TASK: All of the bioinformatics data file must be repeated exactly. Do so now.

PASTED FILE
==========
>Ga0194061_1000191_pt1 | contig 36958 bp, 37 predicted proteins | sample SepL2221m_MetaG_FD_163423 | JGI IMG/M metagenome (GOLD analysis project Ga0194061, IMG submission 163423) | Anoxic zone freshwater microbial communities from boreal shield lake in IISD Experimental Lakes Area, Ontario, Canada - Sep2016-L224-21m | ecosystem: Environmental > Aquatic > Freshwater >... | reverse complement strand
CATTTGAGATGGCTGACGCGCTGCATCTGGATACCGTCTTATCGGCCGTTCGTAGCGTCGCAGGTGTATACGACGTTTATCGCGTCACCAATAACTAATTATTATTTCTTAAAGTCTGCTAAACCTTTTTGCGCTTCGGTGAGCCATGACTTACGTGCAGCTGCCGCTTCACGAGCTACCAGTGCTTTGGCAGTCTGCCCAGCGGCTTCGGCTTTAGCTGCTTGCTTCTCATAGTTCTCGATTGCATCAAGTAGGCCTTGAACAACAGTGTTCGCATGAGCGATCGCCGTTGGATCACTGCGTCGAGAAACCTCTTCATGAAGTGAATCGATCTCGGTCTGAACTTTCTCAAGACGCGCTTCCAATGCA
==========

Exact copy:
>Ga0194061_1000191_pt1 | contig 36958 bp, 37 predicted proteins | sample SepL2221m_MetaG_FD_163423 | JGI IMG/M metagenome (GOLD analysis project Ga0194061, IMG submission 163423) | Anoxic zone freshwater microbial communities from boreal shield lake in IISD Experimental Lakes Area, Ontario, Canada - Sep2016-L224-21m | ecosystem: Environmental > Aquatic > Freshwater >... | reverse complement strand
CATTTGAGATGGCTGACGCGCTGCATCTGGATACCGTCTTATCGGCCGTTCGTAGCGTCGCAGGTGTATACGACGTTTATCGCGTCACCAATAACTAATTATTATTTCTTAAAGTCTGCTAAACCTTTTTGCGCTTCGGTGAGCCATGACTTACGTGCAGCTGCCGCTTCACGAGCTACCAGTGCTTTGGCAGTCTGCCCAGCGGCTTCGGCTTTAGCTGCTTGCTTCTCATAGTTCTCGATTGCATCAAGTAGGCCTTGAACAACAGTGTTCGCATGAGCGATCGCCGTTGGATCACTGCGTCGAGAAACCTCTTCATGAAGTGAATCGATCTCGGTCTGAACTTTCTCAAGACGCGCTTCCAATGCA